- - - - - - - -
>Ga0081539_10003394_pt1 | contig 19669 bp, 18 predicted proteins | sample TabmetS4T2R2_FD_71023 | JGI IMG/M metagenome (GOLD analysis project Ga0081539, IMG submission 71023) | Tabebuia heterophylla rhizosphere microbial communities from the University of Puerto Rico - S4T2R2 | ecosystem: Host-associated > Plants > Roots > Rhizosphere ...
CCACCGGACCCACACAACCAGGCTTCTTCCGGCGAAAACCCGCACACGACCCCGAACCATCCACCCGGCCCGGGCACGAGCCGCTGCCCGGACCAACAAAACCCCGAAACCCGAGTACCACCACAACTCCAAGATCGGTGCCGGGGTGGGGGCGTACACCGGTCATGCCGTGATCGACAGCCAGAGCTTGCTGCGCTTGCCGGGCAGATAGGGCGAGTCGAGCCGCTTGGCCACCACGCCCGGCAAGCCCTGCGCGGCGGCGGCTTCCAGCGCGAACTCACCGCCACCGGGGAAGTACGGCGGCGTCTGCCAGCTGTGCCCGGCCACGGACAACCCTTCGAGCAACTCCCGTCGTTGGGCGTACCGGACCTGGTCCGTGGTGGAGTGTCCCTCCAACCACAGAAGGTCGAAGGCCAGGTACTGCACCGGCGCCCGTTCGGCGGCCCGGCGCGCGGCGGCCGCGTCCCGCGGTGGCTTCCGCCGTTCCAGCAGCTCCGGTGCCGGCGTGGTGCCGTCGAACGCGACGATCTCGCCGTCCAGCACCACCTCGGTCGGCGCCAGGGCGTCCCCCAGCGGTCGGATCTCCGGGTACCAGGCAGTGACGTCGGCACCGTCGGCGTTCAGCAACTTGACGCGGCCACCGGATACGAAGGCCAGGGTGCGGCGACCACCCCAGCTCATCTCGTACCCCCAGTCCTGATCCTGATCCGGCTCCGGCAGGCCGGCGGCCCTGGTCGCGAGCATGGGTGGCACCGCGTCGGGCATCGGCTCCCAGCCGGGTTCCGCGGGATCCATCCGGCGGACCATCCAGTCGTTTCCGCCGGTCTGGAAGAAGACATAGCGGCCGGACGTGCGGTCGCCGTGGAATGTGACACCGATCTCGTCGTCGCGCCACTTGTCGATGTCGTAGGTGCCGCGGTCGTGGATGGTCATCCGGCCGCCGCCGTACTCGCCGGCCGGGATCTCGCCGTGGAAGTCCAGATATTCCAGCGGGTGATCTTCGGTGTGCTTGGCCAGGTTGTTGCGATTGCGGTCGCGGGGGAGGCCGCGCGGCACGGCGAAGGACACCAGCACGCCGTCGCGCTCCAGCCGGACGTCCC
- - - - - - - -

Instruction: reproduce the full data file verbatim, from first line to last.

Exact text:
>Ga0081539_10003394_pt1 | contig 19669 bp, 18 predicted proteins | sample TabmetS4T2R2_FD_71023 | JGI IMG/M metagenome (GOLD analysis project Ga0081539, IMG submission 71023) | Tabebuia heterophylla rhizosphere microbial communities from the University of Puerto Rico - S4T2R2 | ecosystem: Host-associated > Plants > Roots > Rhizosphere ...
CCACCGGACCCACACAACCAGGCTTCTTCCGGCGAAAACCCGCACACGACCCCGAACCATCCACCCGGCCCGGGCACGAGCCGCTGCCCGGACCAACAAAACCCCGAAACCCGAGTACCACCACAACTCCAAGATCGGTGCCGGGGTGGGGGCGTACACCGGTCATGCCGTGATCGACAGCCAGAGCTTGCTGCGCTTGCCGGGCAGATAGGGCGAGTCGAGCCGCTTGGCCACCACGCCCGGCAAGCCCTGCGCGGCGGCGGCTTCCAGCGCGAACTCACCGCCACCGGGGAAGTACGGCGGCGTCTGCCAGCTGTGCCCGGCCACGGACAACCCTTCGAGCAACTCCCGTCGTTGGGCGTACCGGACCTGGTCCGTGGTGGAGTGTCCCTCCAACCACAGAAGGTCGAAGGCCAGGTACTGCACCGGCGCCCGTTCGGCGGCCCGGCGCGCGGCGGCCGCGTCCCGCGGTGGCTTCCGCCGTTCCAGCAGCTCCGGTGCCGGCGTGGTGCCGTCGAACGCGACGATCTCGCCGTCCAGCACCACCTCGGTCGGCGCCAGGGCGTCCCCCAGCGGTCGGATCTCCGGGTACCAGGCAGTGACGTCGGCACCGTCGGCGTTCAGCAACTTGACGCGGCCACCGGATACGAAGGCCAGGGTGCGGCGACCACCCCAGCTCATCTCGTACCCCCAGTCCTGATCCTGATCCGGCTCCGGCAGGCCGGCGGCCCTGGTCGCGAGCATGGGTGGCACCGCGTCGGGCATCGGCTCCCAGCCGGGTTCCGCGGGATCCATCCGGCGGACCATCCAGTCGTTTCCGCCGGTCTGGAAGAAGACATAGCGGCCGGACGTGCGGTCGCCGTGGAATGTGACACCGATCTCGTCGTCGCGCCACTTGTCGATGTCGTAGGTGCCGCGGTCGTGGATGGTCATCCGGCCGCCGCCGTACTCGCCGGCCGGGATCTCGCCGTGGAAGTCCAGATATTCCAGCGGGTGATCTTCGGTGTGCTTGGCCAGGTTGTTGCGATTGCGGTCGCGGGGGAGGCCGCGCGGCACGGCGAAGGACACCAGCACGCCGTCGCGCTCCAGCCGGACGTCCC